Comparing the recent rise of populism in Europe (or really across the world) with the rise of fascism and Nazism in the 20th century is sometimes presented as inflammatory, distasteful and stigmatizing. However, if we want to know what’s happening now, it wouldn’t be helpful to restrict our scope, to maybe even establish that the comparison isn’t fair indeed.
The second World War, and especially the Holocaust was very much the frame of reference of Henri Tajfel, one of the most influential social psychologists. As a Polish Jew, he had experienced disadvantage and discrimination, but the Holocaust (he was the only member of his family who survived) would shape all of his later work. Essentially, Tajfel asked himself how it could be that human beings could justify immeasurable cruelty against other human beings, just for being a member of another group. This question would lead him to pioneer on eminently important topics such as Social Identity Theory and Prejudice.
Social Identity Theory explains how we categorize other people, basically into two groups: ingroups (the group we belong to) and outgroups (the group we don’t belong to). Subsequently, we overestimate the differences between these groups and exaggerate the positive aspects of our own group and the negative aspects of the outgroup. Also, we homogenize the outgroup and generalize it’s negative aspects (to all members). At the same time, we differentiate our own groups, and view members of ingroups behaving badly as ‘rotten apples’, while members behaving in a positive manner as typical for the group. Needless to say, for outgroups, all of this is reversed. This mechanism (Social Categorisation) helps to understand how many ‘ordinary’ Europeans could commit or at least be complicit to the Nazi atrocities against their Jewish compatriots, as well as Roma, Sinti, and homosexuals.
Steve Reicher (one of Tajfel’s former students), Alex Haslam, and Rakshi Rath took this research a step further, by outlining in detail how “inhumane acts against other groups can come to be celebrated as right” (Reicher, Haslam & Rath, 2008, p.1313). They asked themselves for instance why there were such large differences between the numbers of Jews that were deported and killed from the different countries occupied by the Nazis. To illustrate this: a staggering 71% of the Jewish Dutch population was deported, as were 86% of the Greek Jews, and even 90% of the Polish Jews. In comparison, 44% of the Belgian Jewish population, 22% of the French Jews and none (0%) of the Bulgarian Jews were (allowed to be) deported by the Nazis. The explanation is that in Poland and the Netherlands, for instance, the Jewish population was excluded from the national identity. They were seen as different, alien, and not a part of the nation. Whereas in Bulgaria, where Nazi attempts to deport Jews were actively thwarted by the Bulgarians, the Jewish population was regarded as an integral part of the nation (see Todorov, 2001).
Reicher, Haslam, and Rath’s describe the five steps in which violence against outgroups becomes justifiable for ingroups. “The five steps are: (i) Identification, the construction of an ingroup; (ii) Exclusion, the definition of targets as external to the ingroup; (iii) Threat, the representation of these targets as endangering ingroup identity; (iv) Virtue, the championing of the ingroup as (uniquely) good; and (v) Celebration, embracing the eradication of the outgroup as necessary to the defence of virtue.” (p.1313).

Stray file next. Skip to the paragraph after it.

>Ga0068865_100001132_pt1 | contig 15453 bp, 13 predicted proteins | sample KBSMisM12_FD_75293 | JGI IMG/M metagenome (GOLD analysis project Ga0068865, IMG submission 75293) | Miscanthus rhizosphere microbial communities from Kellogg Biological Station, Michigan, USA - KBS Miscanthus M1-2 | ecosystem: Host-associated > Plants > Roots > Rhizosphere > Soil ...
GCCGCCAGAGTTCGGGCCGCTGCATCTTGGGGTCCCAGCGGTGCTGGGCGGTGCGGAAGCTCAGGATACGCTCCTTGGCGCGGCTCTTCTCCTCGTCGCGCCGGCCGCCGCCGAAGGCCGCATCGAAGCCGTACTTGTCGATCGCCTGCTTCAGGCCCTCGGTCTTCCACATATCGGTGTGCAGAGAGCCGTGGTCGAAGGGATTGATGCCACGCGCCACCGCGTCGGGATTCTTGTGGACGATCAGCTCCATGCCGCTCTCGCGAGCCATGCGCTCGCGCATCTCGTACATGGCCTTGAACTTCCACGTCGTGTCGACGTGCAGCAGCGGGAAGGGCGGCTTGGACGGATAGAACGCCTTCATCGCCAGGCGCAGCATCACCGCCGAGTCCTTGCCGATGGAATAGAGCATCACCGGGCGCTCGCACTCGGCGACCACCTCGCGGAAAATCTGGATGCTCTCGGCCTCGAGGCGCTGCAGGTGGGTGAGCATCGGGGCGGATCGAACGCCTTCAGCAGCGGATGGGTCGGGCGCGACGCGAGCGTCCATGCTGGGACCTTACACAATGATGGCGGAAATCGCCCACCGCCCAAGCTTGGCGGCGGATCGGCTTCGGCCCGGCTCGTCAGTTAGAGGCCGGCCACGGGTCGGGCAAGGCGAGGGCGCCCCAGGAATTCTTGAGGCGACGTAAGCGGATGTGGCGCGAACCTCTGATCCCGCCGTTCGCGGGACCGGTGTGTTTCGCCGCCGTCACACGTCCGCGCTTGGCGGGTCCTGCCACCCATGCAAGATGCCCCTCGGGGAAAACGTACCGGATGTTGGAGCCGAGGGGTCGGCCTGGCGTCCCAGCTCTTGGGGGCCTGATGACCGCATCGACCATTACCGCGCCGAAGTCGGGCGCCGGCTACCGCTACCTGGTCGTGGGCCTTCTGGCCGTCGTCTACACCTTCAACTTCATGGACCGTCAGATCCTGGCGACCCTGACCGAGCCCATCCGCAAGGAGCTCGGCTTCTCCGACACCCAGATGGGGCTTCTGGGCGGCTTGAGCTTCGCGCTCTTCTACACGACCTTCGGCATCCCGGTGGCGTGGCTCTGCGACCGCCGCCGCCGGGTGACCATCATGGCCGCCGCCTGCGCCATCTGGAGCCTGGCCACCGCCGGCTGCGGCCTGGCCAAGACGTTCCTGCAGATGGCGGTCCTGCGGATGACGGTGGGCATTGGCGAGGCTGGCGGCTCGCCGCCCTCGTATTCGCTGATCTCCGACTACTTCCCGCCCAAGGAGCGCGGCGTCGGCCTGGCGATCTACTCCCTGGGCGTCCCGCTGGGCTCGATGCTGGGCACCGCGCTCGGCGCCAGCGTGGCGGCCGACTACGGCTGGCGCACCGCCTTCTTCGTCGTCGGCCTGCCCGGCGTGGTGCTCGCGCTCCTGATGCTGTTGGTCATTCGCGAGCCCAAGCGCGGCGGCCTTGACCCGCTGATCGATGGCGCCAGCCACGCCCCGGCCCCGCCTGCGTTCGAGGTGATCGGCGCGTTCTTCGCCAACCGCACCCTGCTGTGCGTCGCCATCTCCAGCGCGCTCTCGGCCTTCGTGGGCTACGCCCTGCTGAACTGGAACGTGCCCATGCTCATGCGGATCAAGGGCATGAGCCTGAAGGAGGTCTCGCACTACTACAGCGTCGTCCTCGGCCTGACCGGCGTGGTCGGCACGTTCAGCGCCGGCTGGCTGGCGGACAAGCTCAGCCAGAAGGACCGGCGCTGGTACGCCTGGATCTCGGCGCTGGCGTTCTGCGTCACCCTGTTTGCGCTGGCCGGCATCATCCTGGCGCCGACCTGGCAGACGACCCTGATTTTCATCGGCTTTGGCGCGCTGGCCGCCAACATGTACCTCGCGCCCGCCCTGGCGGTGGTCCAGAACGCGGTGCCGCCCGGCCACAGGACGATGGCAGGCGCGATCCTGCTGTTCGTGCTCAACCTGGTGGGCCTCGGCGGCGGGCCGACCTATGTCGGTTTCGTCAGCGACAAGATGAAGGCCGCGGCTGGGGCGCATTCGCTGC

So, how is this relevant to the present? The parallels are striking, to say the least. Maybe unwittingly, the development of the populist movements of Europe is following the steps mentioned above. The ‘ingroup’ is constructed by referring to themselves as ‘the people’, and excluding those who do not adhere, labelling them ‘elites’, ‘self-haters’, ‘traitors’ and so on. The outgroup is identified as migrants, and ‘Muslims’ in particular, who are subsequently homogenized and generalized as fundamentally incompatible with Western values. This outgroup is depicted as a general threat to the ingroup, on various societal terrains, while the ‘own’ culture (generally an idealized and romanticized, nostalgic version of that culture) is uncritically presented as good. Finally, if one has the stomach to descend into the pits of various populist right wing social media channels, one will find that the calls for a violent ‘cleansing’ are already being dispersed without any inhibition.
This article has no intention of labelling people or scaremongering. However, our knowledge of how social identity works and to what it can lead is quite clear. Recently, a Dutch sports journalist, Johan Derksen, argued that allowing too many kids of Moroccan descent to amateur football clubs, would be detrimental for those clubs. Even if we ignore the obvious discriminatory aspects of that remark, it is indicative of why Europe hasn’t been able to integrate their migrant populations. Why would a child that is born and raised in the Netherlands be called a Moroccan? Why would his failings be attributed to his descent, and not for instance to the inability of society to help him succeed? Why would PEGIDA be angry when confronted with pictures of non-white children (who incidentally contributed to a German World Championship of football)? If politicians from moderate parties want to know what they can do against xenophobic populism: define nationhood as civic and not ethnical, It’s not that difficult, really.
Reicher, S., Haslam, S. A., & Rath, R. (2008). Making a virtue of evil: A five‐step social identity model of the development of collective hate. Social and Personality Psychology Compass, 2(3), 1313-1344.
This article has earlier been published at the Vocaleurope.eu